Plurrrr

a tumblelog
11 May 2020

Two Ways to Categorize Errors

Errors are under-appreciated. I discovered that on a greenfield project when it occurred to me that I had essentially no tools in my developer utility belt for architecting them.

Sure, I write code for handling errors every day, and every programming language has built-in tools for handling errors. But the majority of error architecture that I’ve seen is not exactly graceful. Instead, it seems like programmers (myself included) opt to handle errors totally ad-hoc, as if they’re not an integral part of the larger piece of software.

Source: The Error Handbook, Part 1: Two Ways to Categorize Errors, an article by Aaron King.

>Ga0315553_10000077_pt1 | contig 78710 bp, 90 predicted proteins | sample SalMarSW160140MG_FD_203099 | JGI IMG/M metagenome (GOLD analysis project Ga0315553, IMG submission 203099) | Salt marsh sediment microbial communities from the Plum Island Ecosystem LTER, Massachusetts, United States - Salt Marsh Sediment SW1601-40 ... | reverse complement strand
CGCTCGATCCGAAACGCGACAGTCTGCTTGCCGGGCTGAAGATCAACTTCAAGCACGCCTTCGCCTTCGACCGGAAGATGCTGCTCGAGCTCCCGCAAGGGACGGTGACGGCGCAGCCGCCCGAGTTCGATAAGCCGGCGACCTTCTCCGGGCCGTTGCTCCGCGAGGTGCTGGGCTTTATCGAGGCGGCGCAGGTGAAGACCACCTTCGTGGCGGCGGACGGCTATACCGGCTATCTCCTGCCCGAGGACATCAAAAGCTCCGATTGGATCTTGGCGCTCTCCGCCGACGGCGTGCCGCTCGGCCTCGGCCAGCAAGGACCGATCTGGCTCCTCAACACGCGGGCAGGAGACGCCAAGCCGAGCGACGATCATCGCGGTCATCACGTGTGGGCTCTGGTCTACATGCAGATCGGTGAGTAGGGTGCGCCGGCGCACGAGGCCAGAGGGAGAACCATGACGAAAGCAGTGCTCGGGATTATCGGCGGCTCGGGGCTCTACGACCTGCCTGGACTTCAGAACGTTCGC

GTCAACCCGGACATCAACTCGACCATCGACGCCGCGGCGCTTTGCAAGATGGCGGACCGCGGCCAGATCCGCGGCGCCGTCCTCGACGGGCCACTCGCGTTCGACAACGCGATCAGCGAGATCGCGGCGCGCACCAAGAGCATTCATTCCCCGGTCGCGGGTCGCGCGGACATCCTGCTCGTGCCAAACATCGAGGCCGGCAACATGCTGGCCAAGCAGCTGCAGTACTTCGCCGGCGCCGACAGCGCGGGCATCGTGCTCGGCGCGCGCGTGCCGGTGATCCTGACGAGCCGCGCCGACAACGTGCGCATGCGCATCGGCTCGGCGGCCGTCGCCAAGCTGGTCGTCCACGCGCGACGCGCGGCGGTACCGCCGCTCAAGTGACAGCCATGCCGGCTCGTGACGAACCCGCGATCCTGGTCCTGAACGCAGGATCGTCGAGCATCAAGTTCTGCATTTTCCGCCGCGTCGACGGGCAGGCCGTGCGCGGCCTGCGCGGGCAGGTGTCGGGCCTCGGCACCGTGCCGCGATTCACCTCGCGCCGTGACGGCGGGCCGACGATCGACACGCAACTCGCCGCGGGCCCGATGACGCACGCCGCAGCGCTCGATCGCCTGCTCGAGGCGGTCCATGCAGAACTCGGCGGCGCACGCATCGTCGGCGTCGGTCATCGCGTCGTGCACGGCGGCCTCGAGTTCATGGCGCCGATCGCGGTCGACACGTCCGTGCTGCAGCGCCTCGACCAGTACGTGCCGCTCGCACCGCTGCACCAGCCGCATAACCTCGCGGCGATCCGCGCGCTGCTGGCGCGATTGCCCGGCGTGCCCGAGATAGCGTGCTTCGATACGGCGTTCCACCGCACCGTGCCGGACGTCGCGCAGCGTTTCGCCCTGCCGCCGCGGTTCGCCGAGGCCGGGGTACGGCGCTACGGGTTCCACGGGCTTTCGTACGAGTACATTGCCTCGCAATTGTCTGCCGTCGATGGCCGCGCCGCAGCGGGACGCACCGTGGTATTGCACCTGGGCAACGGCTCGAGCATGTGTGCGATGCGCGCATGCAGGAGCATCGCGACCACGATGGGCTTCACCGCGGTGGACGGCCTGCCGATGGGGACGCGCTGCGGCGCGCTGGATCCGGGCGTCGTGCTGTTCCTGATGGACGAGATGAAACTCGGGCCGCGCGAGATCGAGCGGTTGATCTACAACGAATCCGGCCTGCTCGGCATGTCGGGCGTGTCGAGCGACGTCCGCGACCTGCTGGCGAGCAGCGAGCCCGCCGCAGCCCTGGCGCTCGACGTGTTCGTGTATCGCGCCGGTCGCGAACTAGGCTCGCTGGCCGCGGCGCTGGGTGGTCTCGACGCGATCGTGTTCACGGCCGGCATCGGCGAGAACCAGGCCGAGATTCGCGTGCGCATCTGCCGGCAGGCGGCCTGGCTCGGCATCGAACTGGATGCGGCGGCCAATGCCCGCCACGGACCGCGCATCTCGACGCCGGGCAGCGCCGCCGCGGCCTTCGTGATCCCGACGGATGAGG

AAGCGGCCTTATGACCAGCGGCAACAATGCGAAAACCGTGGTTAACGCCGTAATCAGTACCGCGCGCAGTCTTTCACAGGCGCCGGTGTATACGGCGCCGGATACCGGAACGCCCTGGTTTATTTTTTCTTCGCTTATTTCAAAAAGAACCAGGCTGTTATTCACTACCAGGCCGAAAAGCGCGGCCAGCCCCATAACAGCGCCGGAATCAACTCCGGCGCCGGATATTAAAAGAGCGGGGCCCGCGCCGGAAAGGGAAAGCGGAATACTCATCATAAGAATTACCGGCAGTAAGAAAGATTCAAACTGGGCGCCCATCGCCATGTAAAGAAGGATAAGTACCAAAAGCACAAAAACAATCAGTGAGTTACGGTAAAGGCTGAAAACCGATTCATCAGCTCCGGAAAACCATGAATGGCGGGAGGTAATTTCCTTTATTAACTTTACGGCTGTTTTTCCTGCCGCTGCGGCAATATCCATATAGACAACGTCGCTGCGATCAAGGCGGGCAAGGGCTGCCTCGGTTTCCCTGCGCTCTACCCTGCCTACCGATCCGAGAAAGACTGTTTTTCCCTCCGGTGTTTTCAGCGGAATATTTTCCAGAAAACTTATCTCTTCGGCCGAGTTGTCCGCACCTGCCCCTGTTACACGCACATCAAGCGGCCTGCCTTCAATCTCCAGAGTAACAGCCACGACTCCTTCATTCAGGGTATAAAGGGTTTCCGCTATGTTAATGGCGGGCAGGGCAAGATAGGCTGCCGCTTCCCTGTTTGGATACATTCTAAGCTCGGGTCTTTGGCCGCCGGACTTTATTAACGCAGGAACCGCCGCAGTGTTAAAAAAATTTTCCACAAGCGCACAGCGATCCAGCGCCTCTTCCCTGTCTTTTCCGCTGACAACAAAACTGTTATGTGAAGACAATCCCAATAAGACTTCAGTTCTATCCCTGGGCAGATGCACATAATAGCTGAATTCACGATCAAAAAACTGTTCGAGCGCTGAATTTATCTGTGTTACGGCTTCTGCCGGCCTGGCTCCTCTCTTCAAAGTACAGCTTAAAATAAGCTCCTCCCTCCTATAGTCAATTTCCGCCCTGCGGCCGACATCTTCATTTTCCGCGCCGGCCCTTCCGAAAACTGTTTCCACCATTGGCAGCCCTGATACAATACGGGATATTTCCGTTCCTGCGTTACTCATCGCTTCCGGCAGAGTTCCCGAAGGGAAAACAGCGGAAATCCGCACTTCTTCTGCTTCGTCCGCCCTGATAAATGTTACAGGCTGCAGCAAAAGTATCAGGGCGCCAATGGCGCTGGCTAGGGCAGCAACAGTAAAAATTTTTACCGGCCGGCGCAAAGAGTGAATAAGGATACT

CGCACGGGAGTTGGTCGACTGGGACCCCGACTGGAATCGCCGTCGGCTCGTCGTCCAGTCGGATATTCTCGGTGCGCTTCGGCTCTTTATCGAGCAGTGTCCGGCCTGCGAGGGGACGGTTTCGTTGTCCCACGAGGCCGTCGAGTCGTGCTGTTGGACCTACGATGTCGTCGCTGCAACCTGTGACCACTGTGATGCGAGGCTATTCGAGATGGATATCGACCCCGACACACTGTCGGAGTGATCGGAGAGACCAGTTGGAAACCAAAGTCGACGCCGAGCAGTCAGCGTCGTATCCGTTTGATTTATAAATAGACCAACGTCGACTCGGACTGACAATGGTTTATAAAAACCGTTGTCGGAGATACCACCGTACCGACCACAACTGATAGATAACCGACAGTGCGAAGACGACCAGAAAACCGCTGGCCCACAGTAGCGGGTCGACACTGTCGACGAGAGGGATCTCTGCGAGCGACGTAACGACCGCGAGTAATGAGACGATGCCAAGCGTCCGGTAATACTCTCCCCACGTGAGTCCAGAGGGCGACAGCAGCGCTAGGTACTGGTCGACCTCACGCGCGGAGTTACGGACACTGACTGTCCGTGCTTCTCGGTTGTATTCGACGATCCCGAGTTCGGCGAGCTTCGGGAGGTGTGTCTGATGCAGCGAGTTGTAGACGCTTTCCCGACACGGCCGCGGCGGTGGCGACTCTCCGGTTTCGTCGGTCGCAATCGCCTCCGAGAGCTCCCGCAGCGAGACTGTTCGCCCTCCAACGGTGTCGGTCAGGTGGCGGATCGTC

CSS fix for 100vh in mobile WebKit

Not long ago there was some buzz around how WebKit handles 100vh in CSS, essentially ignoring the bottom edge of the browser viewport. Some have suggested avoid using 100vh, others have come up with different alternatives to work around the problem. In fact, this issue goes further back a few years when Nicolas Hoizey filed a bug with WebKit on the subject (the short of it: WebKit says this is “intentional” 🧐).

Source: CSS fix for 100vh in mobile WebKit, an article by Matt Smith.